I had the privilege of questioning an expert in an erbs palsy case last week.
In Federal Court the parties are permitted to question experts prior to trial in the form of a deposition (a question and answer session with the attorneys present). The expert, after reviewing the records prepares a written report that descirbes his evaluation of the records, his opinions, and the bases for his opinions.
In the case I had, the expert was a world reknowned expert in maternal-fetal medicine; a subspecialty of obstetrics & gynecology.
The expert's curriculum vitae (CV) was over 40 pages long. In my first set of questions to the expert, I told him quite honestly I was very impressed with his CV. He literally had published hundreds of articles, chapters in textbooks, abstracts, and presentations. Yet in all the hundreds of articles and publications to his name, he didn't have a single publication about the issue directly involved in this case.
He hadn't done any studies on the issue of shoulder dystocia, erbs palsy, or the diagnosis, treatment or prevention of shoulder dystocia and erbs palsy.
Also look to the witness' clinical experience and current status at their hospital. This expert who was going to be giving opinions about whether doctors at a hospital in New York rendered the appropriate medical care hadn't done a vaginal delivery in a long time. Nor had he had any recent experience with shoulder dystocia, or any deliveries where erbs palsy was diagnosed at the time of delivery.
Even though your opponent produces a well-known expert against you, pay careful attention to just what the witness is an expert in. A careful review of his CV often reveals plenty of fodder for cross-examination.
LOOK AT THE BASIS FOR EACH OF THE CONCLUSIONS THE EXPERT HAS REACHED
If the facts upon which the expert rendered an opinion is inaccurate or faulty, then his conclusion will also be faulty. It is the obligation of every attorney to whittle away those inaccurate facts that the opposing expert has relied upon, to show that this experts' opinion is no longer valid.
- "Doctor, assume that Mrs. Jones testified that she had pressure placed upon her belly during her labor. Would you agree that fact would be most consistent with the application of supra-pubic pressure?
- Would you also agree that the only time supra-pubic pressure is used is when there is a shoulder dystocia?
- If Mrs. Jones' recollection of pressure being applied to her belly is correct, then you'd agree that this is evidence of shoulder dystocia?
- Now doctor, in your conclusions, you felt that there was no evidence of a shoulder dystocia based on the information in the medical record, correct?
- However, you'd agree that the individual who delivered this child made very few notes in the record, and in fact the record is devoid of any mention of shoulder dystocia, correct?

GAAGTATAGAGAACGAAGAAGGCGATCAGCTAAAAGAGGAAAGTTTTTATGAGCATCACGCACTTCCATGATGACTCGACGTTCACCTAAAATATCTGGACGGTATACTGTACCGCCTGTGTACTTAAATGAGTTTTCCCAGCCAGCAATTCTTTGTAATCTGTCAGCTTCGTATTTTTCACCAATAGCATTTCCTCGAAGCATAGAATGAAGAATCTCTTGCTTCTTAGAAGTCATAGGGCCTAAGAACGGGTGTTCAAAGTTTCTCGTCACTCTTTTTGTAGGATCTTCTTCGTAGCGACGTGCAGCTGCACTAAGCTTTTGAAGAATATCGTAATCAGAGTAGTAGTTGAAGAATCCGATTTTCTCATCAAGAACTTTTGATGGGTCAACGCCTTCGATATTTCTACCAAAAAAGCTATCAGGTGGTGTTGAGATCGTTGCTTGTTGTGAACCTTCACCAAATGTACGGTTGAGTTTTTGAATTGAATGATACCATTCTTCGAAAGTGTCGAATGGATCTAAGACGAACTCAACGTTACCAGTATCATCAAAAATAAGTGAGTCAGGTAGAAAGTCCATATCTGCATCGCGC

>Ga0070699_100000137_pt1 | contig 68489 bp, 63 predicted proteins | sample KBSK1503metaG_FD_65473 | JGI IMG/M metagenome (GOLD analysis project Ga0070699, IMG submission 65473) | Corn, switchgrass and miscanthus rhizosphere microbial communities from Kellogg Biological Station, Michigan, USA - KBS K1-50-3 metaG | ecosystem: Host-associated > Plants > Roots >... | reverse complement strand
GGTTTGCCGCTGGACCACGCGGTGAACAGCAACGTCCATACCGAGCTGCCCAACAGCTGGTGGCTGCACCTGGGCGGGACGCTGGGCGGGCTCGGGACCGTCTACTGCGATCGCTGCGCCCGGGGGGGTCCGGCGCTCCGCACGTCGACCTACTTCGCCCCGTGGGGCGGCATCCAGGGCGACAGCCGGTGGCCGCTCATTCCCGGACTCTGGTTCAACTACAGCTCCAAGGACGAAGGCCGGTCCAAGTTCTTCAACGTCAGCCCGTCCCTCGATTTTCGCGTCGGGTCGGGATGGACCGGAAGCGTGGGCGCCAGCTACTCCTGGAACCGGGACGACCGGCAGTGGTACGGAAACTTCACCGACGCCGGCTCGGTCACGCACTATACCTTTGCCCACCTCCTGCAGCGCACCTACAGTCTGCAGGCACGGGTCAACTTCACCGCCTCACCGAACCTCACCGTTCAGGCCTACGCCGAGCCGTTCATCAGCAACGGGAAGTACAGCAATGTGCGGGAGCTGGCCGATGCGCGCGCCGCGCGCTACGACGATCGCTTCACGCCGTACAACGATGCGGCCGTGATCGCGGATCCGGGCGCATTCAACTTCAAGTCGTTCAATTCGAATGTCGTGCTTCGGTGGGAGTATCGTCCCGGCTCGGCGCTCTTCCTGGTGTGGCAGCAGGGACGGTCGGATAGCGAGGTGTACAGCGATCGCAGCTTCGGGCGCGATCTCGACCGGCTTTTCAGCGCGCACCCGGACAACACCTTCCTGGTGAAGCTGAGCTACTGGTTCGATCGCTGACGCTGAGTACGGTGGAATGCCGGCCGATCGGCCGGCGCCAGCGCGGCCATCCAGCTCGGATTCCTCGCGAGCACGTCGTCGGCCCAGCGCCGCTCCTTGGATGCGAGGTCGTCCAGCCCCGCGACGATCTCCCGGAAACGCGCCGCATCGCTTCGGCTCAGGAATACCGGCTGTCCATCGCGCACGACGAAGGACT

- Yet, you decided to base your conclusion on a record that was missing a great deal of information?
- Isn't it true doctor that another physician testified that McRobert's maneuver was used during the delivery?
- You discounted what this witness had to say, didn't you?
- If you had credited what he said- and he was actually in the delivery room, you'd agree that his statement that McRobert's was used, together with mom's testimony that pressure was placed on her belly, would strongly suggest that a shoulder dystocia was present, correct?
- If shoulder dystocia is present then that person doing the delivery is obligated to call for help, for the senior-most doctor to help with maneuvers to get this child delivered without putting excessive traction on the baby's head.
- You'd agree that excessive lateral traction, in light of a shoulder dystocia can cause, and in fact is the most likely cause of erbs palsy."
KNOW THE MEDICINE
In any malpractice case, you must become familiar with the medicine involved in your case. You must become a mini-expert in the narrow topic of medicine in your case.
In an erbs palsy case, the attorney must know the basics:
brachial plexus injury,
cutting an episiotomy,
sweeping the posterior arm,
fracturing the clavicle,
the zavanelli maneuver,
normal progression of labor,
first stage of labor,
second stage of labor,
glucose tolerance test,
ACOG statement on shoulder dystocia (American College of Obstetrician and Gynecologists guidelines for recognizing and treating shoulder dystocia).
Show that the expert's conclusions are inaccurate, and do it with a smile!
KNOW THE MEDICAL RECORDS
Make sure you review those medical records over and over again. Know it better than the expert and your adversary. It will prove well worth it when you can point to a specific part of the medical record that the expert cannot recall.
ONLY BY THOROUGH PREPARATION AND EXHAUSTIVE RESEARCH OF THE TOPIC CAN YOU PERFORM A SUCCESSFUL CROSS EXAMINATION OF A MEDICAL EXPERT IN A MEDICAL MALPRACTICE CASE.